Around one in two women and a third of all men in England are damaging their health through a lack of physical activity. It is an unsustainable situation, and one that is costing an estimated £7.4bn a year. If current trends continue, the burden of health and social care will destabilise public services, and take a real toll on quality of life for individuals and communities.
We know from the experience of other high-income countries, like Finland, the Netherlands and Germany, that this situation can be changed. The solution is clear: Everybody needs to become active, every day.
Everybody Active, Everyday
Everybody Active, Everyday sets out the case for change, the evidence base for implementation and the options for action. Four key domains for action at national and local level have been identified:
- Active society: creating a social movement
- Moving professionals: activating networks of expertise
- Active lives: creating the right environments
- Moving at scale: scaling up interventions that make us active
At Sport England we’re supportive of the approach to get Everybody Active, Everyday and want to explore the contribution that sport can make to decreasing inactivity and helping people to achieve the CMO guidelines of 150 minutes a week.
Start Active, Stay Active
In July 2011 the Chief Medical Officers (CMOs) from England, Northern Ireland, Scotland and Wales launched Start Active, Stay Active, a joint report on physical activity which included guidelines on the levels of physical activity needed to provide population level changes in health.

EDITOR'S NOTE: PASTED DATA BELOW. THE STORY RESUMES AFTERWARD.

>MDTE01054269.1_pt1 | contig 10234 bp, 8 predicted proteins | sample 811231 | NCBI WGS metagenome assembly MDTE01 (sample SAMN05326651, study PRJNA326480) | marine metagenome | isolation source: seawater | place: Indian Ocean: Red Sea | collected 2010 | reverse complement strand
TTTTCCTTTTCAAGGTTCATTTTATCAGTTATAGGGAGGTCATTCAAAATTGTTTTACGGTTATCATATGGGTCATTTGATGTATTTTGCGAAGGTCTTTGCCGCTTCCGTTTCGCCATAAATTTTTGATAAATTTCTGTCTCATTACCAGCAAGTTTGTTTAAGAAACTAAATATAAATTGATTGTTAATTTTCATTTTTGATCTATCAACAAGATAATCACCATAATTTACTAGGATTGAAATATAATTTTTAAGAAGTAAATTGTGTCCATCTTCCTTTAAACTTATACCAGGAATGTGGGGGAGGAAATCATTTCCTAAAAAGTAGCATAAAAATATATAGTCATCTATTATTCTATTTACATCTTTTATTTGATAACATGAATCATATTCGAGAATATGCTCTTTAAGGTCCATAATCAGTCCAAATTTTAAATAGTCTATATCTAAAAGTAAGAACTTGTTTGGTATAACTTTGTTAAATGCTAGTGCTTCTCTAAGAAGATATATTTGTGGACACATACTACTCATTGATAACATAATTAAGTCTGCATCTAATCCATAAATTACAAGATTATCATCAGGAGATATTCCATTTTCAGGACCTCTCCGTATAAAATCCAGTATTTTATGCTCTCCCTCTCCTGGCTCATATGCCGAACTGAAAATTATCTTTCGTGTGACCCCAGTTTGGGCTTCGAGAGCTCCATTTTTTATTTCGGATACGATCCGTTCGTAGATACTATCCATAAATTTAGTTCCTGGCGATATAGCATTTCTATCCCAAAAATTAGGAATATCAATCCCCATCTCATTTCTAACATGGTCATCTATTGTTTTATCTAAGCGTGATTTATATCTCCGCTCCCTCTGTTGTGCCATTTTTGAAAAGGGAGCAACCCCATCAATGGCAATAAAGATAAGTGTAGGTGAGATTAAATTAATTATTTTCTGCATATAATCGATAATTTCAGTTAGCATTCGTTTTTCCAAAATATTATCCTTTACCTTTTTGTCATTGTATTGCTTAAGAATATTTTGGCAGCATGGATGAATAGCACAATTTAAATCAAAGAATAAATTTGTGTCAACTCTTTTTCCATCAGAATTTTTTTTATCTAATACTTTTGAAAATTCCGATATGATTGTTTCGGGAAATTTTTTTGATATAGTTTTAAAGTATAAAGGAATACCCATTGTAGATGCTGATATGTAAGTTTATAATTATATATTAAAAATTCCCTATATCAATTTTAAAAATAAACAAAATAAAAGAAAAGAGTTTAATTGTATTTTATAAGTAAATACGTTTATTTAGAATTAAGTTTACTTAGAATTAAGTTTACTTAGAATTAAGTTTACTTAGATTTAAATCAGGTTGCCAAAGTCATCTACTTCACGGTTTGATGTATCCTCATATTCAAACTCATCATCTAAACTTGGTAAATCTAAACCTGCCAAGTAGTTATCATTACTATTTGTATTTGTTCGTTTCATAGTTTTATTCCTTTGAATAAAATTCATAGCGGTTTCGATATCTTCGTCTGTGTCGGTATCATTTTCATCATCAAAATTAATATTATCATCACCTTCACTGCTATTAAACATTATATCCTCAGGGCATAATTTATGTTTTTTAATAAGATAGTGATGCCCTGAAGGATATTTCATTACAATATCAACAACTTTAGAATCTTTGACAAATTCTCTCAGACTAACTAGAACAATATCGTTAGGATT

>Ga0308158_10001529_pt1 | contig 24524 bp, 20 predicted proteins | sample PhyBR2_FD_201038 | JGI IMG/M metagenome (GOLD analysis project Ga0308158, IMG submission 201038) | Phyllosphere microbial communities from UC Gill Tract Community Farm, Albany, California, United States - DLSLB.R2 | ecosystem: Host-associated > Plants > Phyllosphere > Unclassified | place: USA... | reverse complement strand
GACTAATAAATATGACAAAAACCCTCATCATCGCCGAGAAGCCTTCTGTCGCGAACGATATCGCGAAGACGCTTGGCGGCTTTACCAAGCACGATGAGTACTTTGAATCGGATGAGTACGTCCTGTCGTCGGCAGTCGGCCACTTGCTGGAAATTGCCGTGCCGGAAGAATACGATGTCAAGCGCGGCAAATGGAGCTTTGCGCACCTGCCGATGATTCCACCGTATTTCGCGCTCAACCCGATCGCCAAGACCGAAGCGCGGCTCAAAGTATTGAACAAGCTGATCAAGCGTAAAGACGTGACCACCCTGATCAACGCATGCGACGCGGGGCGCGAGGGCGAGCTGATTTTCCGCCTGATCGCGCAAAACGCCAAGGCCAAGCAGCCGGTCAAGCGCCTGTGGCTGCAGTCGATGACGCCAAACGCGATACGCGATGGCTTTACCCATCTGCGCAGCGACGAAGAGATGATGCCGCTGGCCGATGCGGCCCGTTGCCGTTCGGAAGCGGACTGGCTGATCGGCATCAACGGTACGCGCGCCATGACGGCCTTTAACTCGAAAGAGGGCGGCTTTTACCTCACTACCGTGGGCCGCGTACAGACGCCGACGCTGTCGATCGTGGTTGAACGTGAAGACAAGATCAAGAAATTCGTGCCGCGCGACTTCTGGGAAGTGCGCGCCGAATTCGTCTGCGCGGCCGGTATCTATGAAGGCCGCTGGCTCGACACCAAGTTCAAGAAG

Sport is a key part of wider physical activity with an important role to play in getting and keeping people active and thereby improving their health and wellbeing. You can learn more about our focused work on health, the investments we make and the partners we work with by clicking here.
Support and resources
Our Partnering Local Government page outlines the range of tools and resources we develop to support local communities to develop and deliver appropriate sporting opportunities.
Whatever our age, there is good scientific evidence that being physically active can help us lead healthier lives. A summary of some of this evidence can be found here.
We commissioned the British Heart Foundation Health Promotion Research Group at Oxford University to examine the primary and secondary care costs attributable to physical inactivity. This builds upon work previously undertaken on behalf of the Department of Health in 2009.
The overall figure for England was £944million, based on the proportion of the cost of treating five major diseases that can be attributed to people being inactive. The total cost for treating these diseases is much higher; this is the proportion that can be related to physical inactivity
The tables below show a breakdown of the cost of physical inactivity for each of the main disease categories by local authority area. (Please note, since the original release in March 2013, the inactivity data has been updated in April 2013, due to a minor error in the LA level data).